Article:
The Japanese legend of the Namahage (生剥) refers to demon-like creatures with the appearance of ogres. During the (Western-dated) New Years, men of the Oga Peninsula area of the Akita Prefecture in northern Honshū, Japan dress as the Namahage to admonish children who have been lazy or disobedient.

The men arm themselves with wooden or paper mache deba knives, or a hand-pail made of wood (called a teoke, 手桶) and march in groups of three from house to house, shouting phrases like  “Are there any crybabies around?” (泣く子はいねがぁ nakugo wa inēgā?) or “Are naughty kids around?” (悪い子はいねえか waruigo wa inēka?) Traditional Namahage would chant “Blisters peeled yet?” (なもみコ剝げたかよ namomi ko hagetaka yo), referring to the rashes one develops when they spend hours sitting idly beside a hearth.

Parents of complacent children may pay Namahage actors to visit their children and impart specific lessons to them. Regardless of whether they’ve been paid off beforehand or not, Namahage can expect to receive moshi (or rice cakes) from the average household, and a formal dinner with sake from newly-weds.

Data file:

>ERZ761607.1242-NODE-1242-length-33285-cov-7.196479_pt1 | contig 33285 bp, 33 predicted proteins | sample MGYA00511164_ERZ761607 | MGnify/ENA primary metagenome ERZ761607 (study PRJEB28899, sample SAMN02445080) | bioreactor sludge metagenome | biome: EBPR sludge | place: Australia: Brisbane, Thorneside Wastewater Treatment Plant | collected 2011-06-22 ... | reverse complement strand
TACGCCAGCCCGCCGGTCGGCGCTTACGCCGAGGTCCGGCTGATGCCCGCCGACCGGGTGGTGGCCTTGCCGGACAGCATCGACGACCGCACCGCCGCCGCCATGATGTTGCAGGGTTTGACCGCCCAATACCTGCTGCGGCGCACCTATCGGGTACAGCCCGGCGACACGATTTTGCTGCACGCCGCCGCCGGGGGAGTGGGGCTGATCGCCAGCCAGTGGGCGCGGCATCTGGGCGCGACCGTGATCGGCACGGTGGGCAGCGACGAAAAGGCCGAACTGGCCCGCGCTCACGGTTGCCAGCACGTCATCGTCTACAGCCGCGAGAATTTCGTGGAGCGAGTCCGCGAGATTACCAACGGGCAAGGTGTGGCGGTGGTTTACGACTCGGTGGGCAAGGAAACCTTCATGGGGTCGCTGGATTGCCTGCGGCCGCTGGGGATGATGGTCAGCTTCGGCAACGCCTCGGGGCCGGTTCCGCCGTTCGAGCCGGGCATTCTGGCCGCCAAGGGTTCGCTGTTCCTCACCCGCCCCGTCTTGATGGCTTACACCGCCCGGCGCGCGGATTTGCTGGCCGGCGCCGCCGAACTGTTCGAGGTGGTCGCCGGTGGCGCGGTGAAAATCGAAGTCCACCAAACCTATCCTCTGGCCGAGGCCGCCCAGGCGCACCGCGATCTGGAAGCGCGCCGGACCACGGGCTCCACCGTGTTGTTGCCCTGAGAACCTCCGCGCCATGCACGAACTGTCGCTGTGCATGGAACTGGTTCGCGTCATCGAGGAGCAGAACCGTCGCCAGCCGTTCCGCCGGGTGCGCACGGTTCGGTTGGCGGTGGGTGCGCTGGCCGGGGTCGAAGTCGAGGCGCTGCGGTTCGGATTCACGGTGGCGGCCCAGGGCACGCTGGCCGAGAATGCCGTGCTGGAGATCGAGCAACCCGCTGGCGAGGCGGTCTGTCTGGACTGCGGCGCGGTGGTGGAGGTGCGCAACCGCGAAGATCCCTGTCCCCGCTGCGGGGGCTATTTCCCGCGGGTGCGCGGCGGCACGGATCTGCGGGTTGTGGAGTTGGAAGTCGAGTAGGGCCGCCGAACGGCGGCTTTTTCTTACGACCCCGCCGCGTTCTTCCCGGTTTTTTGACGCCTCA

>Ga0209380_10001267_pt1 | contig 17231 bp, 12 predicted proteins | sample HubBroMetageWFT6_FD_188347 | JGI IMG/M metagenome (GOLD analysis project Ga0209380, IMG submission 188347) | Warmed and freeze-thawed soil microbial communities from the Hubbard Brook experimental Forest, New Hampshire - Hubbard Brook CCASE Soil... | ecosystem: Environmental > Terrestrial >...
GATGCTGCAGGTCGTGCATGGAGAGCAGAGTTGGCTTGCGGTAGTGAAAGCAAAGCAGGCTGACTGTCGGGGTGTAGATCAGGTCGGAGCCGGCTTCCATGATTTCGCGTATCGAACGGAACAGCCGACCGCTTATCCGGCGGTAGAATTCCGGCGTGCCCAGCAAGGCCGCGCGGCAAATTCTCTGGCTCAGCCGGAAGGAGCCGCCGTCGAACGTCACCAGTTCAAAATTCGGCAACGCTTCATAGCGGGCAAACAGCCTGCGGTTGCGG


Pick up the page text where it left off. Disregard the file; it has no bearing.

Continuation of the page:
The Namahage practice appears in other areas of Japan, including:

* Yamahage in the former Yūwa, Akita, now part of Akita, Akita
* Nagomehagi(ja) (ナゴメハギ) of Noshiro, Akita
* Amahage(ja) (アマハゲ) of Yamagata prefecture
* Amamehagi(ja) (あまめはぎ) of Ishikawa prefecture
* Appossha(ja) (あっぽっしゃ) of Fukui prefecture
* Suneka(ja) (スネカ), Anmo, Nagomi or Nagomihakuri in northern Iwate prefecture
* Amaburakosagi(ja) (あまぶらこさぎ) in Ehime Prefecture (Shikoku)
* Toshidon(ja), parallel practice in Koshikijima Islands, Kagoshima prefecture
* Akamata-Kuromata(ja), a parallel but secretive practice of the Yaeyama Islands, Okinawa


Today, the Namahage are considered oni, the Japanese term for a demon, devil, ogre or troll. They were originally, however, classified as toshigami – deities of the year and the spirits of one’s ancestors.

The Namahage practice bears some resemblence to the Alpine myth of the Krampus.


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